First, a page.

Micro-video site Vidly (formerly TwitVid.io) has launched its new video commenting feature Vidly Express with the help of a rapper Chamillionaire. As you can see on his Web site, the feature allows users to record a video reply instead of posting one in text. And as you can also see by the video comments left in the hours since the feature went live, it's mostly silly kids goofing around in the Apple Store, talking to Chamillionaire like they know him or not talking at all. What's next, a video reply of someone screaming, "FIRST!"?
Micro-video sites—TwitVid, TweetTube, and Twiddeo, to name a few—and even staple, Twit-friendly video sites like YouTube and Ustream are smack dab in the middle of their 15 minutes of fame. Last month rumors even circled (and were shut down) that Twitter itself was looking to develop a video posting feature. Helping the mini-site hotness is the mini-buzz from mini-celebrities, B- or C-list types flocking to Twitter-friendly video. None's more mini than Tila Tequila, whose recent breakdown-induced strip on Ustream almost broke the Internets ... and our spirits. Absent a popular reality show, gawkers watched as she mumbled and slurred about how she was a "grown ass woman" and took her clothes off for a live Web audience.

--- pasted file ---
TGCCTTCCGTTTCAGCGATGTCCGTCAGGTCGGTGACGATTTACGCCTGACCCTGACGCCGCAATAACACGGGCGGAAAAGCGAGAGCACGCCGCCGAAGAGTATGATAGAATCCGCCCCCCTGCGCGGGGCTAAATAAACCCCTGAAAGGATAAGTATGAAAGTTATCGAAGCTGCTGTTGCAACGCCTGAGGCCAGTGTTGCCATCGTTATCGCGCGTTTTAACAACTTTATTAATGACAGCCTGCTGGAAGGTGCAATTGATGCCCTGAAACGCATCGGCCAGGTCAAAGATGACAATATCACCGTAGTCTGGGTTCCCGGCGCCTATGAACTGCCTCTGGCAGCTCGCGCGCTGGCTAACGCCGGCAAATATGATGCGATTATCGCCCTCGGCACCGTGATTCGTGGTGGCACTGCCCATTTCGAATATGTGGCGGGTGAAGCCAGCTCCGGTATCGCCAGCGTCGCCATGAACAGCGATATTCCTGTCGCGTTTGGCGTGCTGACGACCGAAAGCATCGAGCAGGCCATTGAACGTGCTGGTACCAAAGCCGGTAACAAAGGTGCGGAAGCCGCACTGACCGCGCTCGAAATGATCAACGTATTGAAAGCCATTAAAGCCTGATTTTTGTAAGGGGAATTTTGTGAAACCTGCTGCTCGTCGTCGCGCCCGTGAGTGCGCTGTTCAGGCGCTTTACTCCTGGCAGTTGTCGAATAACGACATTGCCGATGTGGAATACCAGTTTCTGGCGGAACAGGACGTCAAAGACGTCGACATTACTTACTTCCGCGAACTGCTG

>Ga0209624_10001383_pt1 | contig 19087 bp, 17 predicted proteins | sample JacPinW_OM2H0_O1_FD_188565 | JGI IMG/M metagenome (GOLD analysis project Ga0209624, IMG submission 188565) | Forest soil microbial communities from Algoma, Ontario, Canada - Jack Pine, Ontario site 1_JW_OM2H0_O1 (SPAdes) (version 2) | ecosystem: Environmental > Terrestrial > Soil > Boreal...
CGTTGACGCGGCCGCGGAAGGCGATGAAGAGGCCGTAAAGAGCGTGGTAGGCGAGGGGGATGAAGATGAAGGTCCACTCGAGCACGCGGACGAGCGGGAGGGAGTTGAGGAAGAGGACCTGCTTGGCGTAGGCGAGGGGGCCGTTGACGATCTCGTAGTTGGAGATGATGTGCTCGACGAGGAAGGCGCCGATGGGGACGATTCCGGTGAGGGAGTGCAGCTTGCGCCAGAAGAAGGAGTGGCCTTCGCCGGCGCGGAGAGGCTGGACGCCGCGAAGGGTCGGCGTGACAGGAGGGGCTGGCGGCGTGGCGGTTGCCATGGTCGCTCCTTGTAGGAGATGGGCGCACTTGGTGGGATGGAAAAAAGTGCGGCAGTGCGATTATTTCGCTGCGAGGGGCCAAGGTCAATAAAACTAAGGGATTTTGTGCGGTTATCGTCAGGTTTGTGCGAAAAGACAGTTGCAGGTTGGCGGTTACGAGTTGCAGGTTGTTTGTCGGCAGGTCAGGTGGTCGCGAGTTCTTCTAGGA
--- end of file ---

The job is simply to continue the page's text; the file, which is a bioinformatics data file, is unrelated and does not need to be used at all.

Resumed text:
Previously, rapper 50 Cent held the premiere for his new film Before I Self Destruct on Ustream and attracted 255,000 viewers. The Foo Fighters brought in 150,000 fans for a recent Webcast. Disney starlet Demi Lovato premiered her most recent video on Twitter through TwitVid. After leaving Twitter in a huff, Miley Cyrus even made a YouTube rap video about leaving Twitter—which then spread quickly through Twitter, naturally. And of course U2 brought in a whopping 10 million viewers during its YouTube live stream.
Celebrities have found huge success and millions of fans on social media outlets like Twitter and Facebook, but there's a fine line. Some celebrities have used Twitter to go crazy in virtual public (read: Tila or Lindsay Lohan before her). Some have immense popularity but never actually say anything personal (read: Britney Spears). Some jumped on for a minute but have never committed (read: Oprah), and some spent a lot of time on it at first but eventually got fed up and left (read: Lily Allen). News organizations are cracking down, sports leagues are getting tough on tweeting, and movie studios are even adding no-tweet clauses to celebrity contracts.
As with any new medium, it's going to take both celebrities and the common folk a while to figure out exactly what's acceptable for social media. But until they do, we're happy to get boob-filled breakdowns and uncensored rants and raves, especially in short-attention-span-friendly video. After all, celebrities are just like us.
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